Wednesday, May 7, 2008

What if the "Sunday School Answers" Were...

First, do no harm

Be kind

Help others


I see nothing but good coming from praying, reading the scriptures, and keeping the commandments. But it seems to me that these things give us an inner focus, while a main thrust of Jesus' message as Messiah was how we treat others. Since our primary concentration during Church instructional periods often centers around improvement of the self, we groom our members to become paragons of personal righteousness who may be lacking in their living of the social gospel.

I first realized this when driving to Salt Lake City from Provo to pick up my parents from the airport. They were arriving to attend my temple marriage, or rather, the reception and ceremonies surrounding my temple marriage, since they were nonmembers. Our car broke down on the way there. It was a Sunday, and the highway was crowded with Mormons in suits and dresses, presumably on their way to Church related activities. None stopped for a young couple in distress. Back in 1981 no one carried cell phones, and we waited for about an hour and a half before a man in blue jeans and smoking a cigarette stopped his truck to assist us. The young convert BiV, just off her mission, was disillusioned that all of the fine Latter-day Saints of Utah would pass by while the "Samaritan" was the only one to stop.

I particularly feel a lack of empathy when members justify not giving to the less fortunate in their own circle of influence because they already pay their fast offering; or because they've decided that the bums don't deserve it, are too lazy to get a job, or will spend it inappropriately anyway!

I know there are many things we do as Latter-day Saints that come under the category of "service." In the past few years I've seen service projects under the auspices of the Relief Society increase. A popular service lately has been putting together kits to go to schools, or to people in different parts of the world who have been devastated by natural disasters. I don't want to say these aren't good things! Recently at BYU Women's Conference, thousands of LDS women were urged to make a difference in the world by putting together hygiene, school and infant kits made of items donated by different large corporations. These will be shipped abroad to fulfill humanitarian needs. I don't want to denigrate this type of service. It's hard to put together a service activity for a large number of people to do in this kind of context. I guess I just want to point out that this is a service that is removed from personal contact. It's just right for an internet generation who is one step removed from real face-to-face contact with other human beings. I see too many sisters who put together humanitarian kits, all the while gossiping about others in the ward.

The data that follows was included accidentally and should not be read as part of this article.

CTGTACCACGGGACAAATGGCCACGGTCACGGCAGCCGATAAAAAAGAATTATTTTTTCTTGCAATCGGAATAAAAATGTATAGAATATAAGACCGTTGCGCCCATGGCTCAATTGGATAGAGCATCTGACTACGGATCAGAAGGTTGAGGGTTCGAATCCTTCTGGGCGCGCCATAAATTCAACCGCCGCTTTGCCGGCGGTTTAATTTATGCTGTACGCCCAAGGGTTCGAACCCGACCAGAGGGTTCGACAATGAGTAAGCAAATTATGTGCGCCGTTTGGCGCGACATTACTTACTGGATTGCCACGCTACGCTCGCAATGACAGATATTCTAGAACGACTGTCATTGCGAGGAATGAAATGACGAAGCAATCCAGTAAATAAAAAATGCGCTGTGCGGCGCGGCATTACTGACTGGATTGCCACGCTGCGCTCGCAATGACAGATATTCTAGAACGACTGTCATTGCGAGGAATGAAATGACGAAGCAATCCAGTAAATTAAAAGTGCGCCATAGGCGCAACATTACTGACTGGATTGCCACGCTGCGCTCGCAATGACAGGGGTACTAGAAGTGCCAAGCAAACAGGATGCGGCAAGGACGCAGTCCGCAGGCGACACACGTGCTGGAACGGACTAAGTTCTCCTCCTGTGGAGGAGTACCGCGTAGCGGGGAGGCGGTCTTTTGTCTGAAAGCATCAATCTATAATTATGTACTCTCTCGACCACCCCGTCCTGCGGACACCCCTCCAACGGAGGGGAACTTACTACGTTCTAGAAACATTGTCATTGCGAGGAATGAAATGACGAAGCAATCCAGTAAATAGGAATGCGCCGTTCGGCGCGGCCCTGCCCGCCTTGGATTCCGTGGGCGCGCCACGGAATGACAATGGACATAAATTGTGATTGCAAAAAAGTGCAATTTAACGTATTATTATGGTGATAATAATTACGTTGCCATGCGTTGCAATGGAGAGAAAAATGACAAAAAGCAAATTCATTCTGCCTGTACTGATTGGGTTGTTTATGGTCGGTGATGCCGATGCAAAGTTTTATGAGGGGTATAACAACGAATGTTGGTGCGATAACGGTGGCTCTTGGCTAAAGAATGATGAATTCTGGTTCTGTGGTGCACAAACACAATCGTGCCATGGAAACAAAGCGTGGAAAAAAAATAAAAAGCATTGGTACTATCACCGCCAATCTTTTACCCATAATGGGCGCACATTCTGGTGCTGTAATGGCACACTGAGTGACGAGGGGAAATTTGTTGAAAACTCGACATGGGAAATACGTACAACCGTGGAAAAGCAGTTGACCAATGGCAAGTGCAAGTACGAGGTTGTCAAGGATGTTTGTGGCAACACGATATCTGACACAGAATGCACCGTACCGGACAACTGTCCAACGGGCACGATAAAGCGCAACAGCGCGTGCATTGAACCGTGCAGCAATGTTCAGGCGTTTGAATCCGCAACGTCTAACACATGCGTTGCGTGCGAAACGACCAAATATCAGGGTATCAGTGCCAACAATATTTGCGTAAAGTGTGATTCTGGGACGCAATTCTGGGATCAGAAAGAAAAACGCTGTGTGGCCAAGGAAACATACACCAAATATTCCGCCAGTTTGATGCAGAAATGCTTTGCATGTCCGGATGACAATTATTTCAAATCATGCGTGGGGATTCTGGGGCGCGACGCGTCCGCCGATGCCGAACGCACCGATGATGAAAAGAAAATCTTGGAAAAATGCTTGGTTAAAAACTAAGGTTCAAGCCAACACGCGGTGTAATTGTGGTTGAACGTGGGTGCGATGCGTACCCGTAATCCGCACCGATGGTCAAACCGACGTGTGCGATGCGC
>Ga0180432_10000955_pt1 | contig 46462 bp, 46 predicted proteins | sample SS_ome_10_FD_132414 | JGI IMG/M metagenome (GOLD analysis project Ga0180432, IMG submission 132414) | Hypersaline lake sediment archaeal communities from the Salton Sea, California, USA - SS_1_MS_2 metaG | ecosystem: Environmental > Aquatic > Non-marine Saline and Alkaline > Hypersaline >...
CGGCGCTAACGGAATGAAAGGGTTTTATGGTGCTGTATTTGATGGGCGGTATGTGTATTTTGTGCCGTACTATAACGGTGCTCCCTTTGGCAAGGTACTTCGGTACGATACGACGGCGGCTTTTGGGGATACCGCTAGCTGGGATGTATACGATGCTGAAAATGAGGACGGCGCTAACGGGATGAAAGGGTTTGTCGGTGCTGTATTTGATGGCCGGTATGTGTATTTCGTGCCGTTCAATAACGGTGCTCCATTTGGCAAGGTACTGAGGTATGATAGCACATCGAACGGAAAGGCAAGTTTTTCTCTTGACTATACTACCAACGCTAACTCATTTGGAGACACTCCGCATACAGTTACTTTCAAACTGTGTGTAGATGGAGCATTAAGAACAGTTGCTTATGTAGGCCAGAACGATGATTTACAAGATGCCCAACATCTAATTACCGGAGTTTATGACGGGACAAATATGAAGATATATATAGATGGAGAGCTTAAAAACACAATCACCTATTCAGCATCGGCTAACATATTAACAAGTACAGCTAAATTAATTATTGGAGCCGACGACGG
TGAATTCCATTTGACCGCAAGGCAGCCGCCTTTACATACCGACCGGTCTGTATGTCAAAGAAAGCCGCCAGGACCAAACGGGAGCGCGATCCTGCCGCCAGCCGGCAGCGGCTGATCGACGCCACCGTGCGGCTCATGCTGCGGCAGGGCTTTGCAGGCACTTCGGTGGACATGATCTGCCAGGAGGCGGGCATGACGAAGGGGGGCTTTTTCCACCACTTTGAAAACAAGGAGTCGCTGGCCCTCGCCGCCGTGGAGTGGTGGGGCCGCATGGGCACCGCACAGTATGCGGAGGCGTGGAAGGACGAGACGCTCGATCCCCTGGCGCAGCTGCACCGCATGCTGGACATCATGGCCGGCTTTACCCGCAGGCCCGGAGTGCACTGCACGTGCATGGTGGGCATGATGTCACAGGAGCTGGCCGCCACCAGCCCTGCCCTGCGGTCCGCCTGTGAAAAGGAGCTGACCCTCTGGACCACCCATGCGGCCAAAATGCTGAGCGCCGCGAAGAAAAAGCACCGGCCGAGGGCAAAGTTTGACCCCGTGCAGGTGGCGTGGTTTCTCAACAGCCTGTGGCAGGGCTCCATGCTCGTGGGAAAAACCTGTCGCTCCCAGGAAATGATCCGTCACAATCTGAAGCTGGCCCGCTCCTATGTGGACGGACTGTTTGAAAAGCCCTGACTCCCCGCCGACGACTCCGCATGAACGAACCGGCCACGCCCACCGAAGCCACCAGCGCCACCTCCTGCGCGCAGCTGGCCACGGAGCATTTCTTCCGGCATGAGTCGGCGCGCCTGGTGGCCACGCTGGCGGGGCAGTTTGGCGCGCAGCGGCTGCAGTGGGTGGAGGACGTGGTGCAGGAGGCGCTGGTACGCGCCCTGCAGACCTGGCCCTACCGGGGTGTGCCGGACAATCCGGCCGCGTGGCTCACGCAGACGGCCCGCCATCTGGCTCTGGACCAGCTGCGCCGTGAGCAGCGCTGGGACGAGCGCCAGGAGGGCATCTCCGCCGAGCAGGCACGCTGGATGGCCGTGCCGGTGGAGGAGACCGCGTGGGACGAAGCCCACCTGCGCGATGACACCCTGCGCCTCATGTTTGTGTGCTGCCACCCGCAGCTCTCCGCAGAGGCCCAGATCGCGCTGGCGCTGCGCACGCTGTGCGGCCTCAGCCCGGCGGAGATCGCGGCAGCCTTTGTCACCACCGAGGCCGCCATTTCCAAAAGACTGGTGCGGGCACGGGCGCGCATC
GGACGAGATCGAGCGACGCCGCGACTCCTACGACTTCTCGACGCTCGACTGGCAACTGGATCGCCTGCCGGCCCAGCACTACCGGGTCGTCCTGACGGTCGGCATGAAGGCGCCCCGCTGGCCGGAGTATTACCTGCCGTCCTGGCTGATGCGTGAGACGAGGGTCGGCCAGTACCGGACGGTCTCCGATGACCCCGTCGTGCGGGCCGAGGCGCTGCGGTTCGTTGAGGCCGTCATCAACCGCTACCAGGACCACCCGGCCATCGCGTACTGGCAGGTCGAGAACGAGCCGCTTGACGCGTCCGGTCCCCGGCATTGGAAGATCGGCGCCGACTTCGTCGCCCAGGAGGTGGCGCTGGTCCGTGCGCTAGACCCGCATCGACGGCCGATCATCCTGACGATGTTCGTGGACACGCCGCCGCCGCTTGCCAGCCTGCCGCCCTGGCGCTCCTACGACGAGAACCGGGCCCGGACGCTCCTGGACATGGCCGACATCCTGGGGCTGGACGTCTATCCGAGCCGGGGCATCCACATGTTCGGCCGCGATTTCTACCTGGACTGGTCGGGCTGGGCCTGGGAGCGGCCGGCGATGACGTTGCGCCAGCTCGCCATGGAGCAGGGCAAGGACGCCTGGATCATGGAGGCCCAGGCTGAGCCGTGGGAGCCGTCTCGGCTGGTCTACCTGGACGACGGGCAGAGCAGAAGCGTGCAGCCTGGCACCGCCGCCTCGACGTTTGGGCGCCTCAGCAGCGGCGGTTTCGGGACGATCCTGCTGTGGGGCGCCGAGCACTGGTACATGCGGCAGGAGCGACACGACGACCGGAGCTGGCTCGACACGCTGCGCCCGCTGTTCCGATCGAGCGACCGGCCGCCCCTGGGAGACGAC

Some things I've seen in the Church that I think foster other-focused living of the gospel: We were living in Texas in 2001 during Hurricane Allison. Our home came through OK, but there were homes in our ward and stake which were completely destroyed. On Sunday we showed up for sacrament meeting and the members of the Bishopric were dressed in jeans. They dismissed the meetings and sent the members out to shovel out homes, rip up carpet, collect belongings and prepare food. We started at the homes of members and spread out to the entire neighborhood. I have never seen the youth work harder or feel more fulfilled. Their faces were absolutely glowing with health, exertion, and pure joy in service. These same members were so touched by this experience that a few years later when New Orleans was flooded they organized parties to drive down and spend their weekends assisting with the efforts there. They brought with them food, shovels, and everything they needed to be completely self-sufficient while they were there plus contribute in a major way.

Mormons are actually quite good at this. But huge disasters don't happen every day. What can we do to symbolically dismiss our members from Sacrament Meeting to go out and make a difference in the small disasters of people's lives? How can we send our members home from Sunday School not only to pray and read their scriptures, but to see the people around us and be kind to them?

9 comments:

SilverRain said...

Is this a Mormon thing or a human thing? It seems that most of us have trouble applying our lofty goals to our trenches lives.

"Serve" is one of the Sunday School answers.

Anonymous said...

Your very own Samaritan story makes me want to cry. But maybe I should be heartened that there is goodness all around and maybe it takes an event like that to recognize it when you're expecting it from one particular avenue.

Hope everyone made it to the reception and was able to enjoy.

anonymous alice

lma said...

Thanks for that, BiV. It's something we all need to hear every day, not just on Sunday.

But, honestly, I don't think it has to be limited to the "small disasters".

Take the extra five seconds to hold the door for the next person. Smile at the grocery clerk and say hello rather than talk on the cell phone while he or she is checking your purchases. Let the impatient driver into your lane once in awhile rather than mumbling about what an idiot he or she is. Ask your neighbor if you can help when he or she is struggling to get the groceries into the house with the kids and/or pets underfoot.